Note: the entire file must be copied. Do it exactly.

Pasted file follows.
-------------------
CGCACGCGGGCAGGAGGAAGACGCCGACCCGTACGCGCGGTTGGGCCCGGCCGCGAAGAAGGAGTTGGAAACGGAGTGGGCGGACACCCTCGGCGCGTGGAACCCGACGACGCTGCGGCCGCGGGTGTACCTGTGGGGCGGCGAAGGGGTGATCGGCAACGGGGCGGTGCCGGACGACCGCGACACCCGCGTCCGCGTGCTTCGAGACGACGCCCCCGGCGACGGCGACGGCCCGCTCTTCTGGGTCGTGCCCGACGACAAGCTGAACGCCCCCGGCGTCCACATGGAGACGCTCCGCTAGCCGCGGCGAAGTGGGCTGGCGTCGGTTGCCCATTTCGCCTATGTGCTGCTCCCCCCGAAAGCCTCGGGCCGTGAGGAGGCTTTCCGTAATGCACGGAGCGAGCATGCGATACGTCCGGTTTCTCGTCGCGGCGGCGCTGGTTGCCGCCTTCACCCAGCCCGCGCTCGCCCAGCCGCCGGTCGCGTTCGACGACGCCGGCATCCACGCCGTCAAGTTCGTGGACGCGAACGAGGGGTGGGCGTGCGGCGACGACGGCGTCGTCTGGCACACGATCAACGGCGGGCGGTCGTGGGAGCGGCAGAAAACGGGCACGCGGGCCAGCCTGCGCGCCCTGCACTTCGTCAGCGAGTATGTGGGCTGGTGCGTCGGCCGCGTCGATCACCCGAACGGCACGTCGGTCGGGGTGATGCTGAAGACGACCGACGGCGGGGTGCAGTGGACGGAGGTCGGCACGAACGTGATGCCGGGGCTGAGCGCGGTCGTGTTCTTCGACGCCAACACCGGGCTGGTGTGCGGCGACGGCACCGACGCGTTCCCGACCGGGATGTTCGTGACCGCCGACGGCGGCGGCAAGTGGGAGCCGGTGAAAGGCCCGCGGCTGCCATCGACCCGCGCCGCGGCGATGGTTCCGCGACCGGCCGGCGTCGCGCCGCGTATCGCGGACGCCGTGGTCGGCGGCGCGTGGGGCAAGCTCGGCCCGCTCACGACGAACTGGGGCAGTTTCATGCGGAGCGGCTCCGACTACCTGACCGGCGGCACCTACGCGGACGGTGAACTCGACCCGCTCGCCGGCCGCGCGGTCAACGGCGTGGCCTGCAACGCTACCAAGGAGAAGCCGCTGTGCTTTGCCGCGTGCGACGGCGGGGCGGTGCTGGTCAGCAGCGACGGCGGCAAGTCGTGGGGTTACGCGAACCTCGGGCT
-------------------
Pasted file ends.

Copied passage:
CGCACGCGGGCAGGAGGAAGACGCCGACCCGTACGCGCGGTTGGGCCCGGCCGCGAAGAAGGAGTTGGAAACGGAGTGGGCGGACACCCTCGGCGCGTGGAACCCGACGACGCTGCGGCCGCGGGTGTACCTGTGGGGCGGCGAAGGGGTGATCGGCAACGGGGCGGTGCCGGACGACCGCGACACCCGCGTCCGCGTGCTTCGAGACGACGCCCCCGGCGACGGCGACGGCCCGCTCTTCTGGGTCGTGCCCGACGACAAGCTGAACGCCCCCGGCGTCCACATGGAGACGCTCCGCTAGCCGCGGCGAAGTGGGCTGGCGTCGGTTGCCCATTTCGCCTATGTGCTGCTCCCCCCGAAAGCCTCGGGCCGTGAGGAGGCTTTCCGTAATGCACGGAGCGAGCATGCGATACGTCCGGTTTCTCGTCGCGGCGGCGCTGGTTGCCGCCTTCACCCAGCCCGCGCTCGCCCAGCCGCCGGTCGCGTTCGACGACGCCGGCATCCACGCCGTCAAGTTCGTGGACGCGAACGAGGGGTGGGCGTGCGGCGACGACGGCGTCGTCTGGCACACGATCAACGGCGGGCGGTCGTGGGAGCGGCAGAAAACGGGCACGCGGGCCAGCCTGCGCGCCCTGCACTTCGTCAGCGAGTATGTGGGCTGGTGCGTCGGCCGCGTCGATCACCCGAACGGCACGTCGGTCGGGGTGATGCTGAAGACGACCGACGGCGGGGTGCAGTGGACGGAGGTCGGCACGAACGTGATGCCGGGGCTGAGCGCGGTCGTGTTCTTCGACGCCAACACCGGGCTGGTGTGCGGCGACGGCACCGACGCGTTCCCGACCGGGATGTTCGTGACCGCCGACGGCGGCGGCAAGTGGGAGCCGGTGAAAGGCCCGCGGCTGCCATCGACCCGCGCCGCGGCGATGGTTCCGCGACCGGCCGGCGTCGCGCCGCGTATCGCGGACGCCGTGGTCGGCGGCGCGTGGGGCAAGCTCGGCCCGCTCACGACGAACTGGGGCAGTTTCATGCGGAGCGGCTCCGACTACCTGACCGGCGGCACCTACGCGGACGGTGAACTCGACCCGCTCGCCGGCCGCGCGGTCAACGGCGTGGCCTGCAACGCTACCAAGGAGAAGCCGCTGTGCTTTGCCGCGTGCGACGGCGGGGCGGTGCTGGTCAGCAGCGACGGCGGCAAGTCGTGGGGTTACGCGAACCTCGGGCT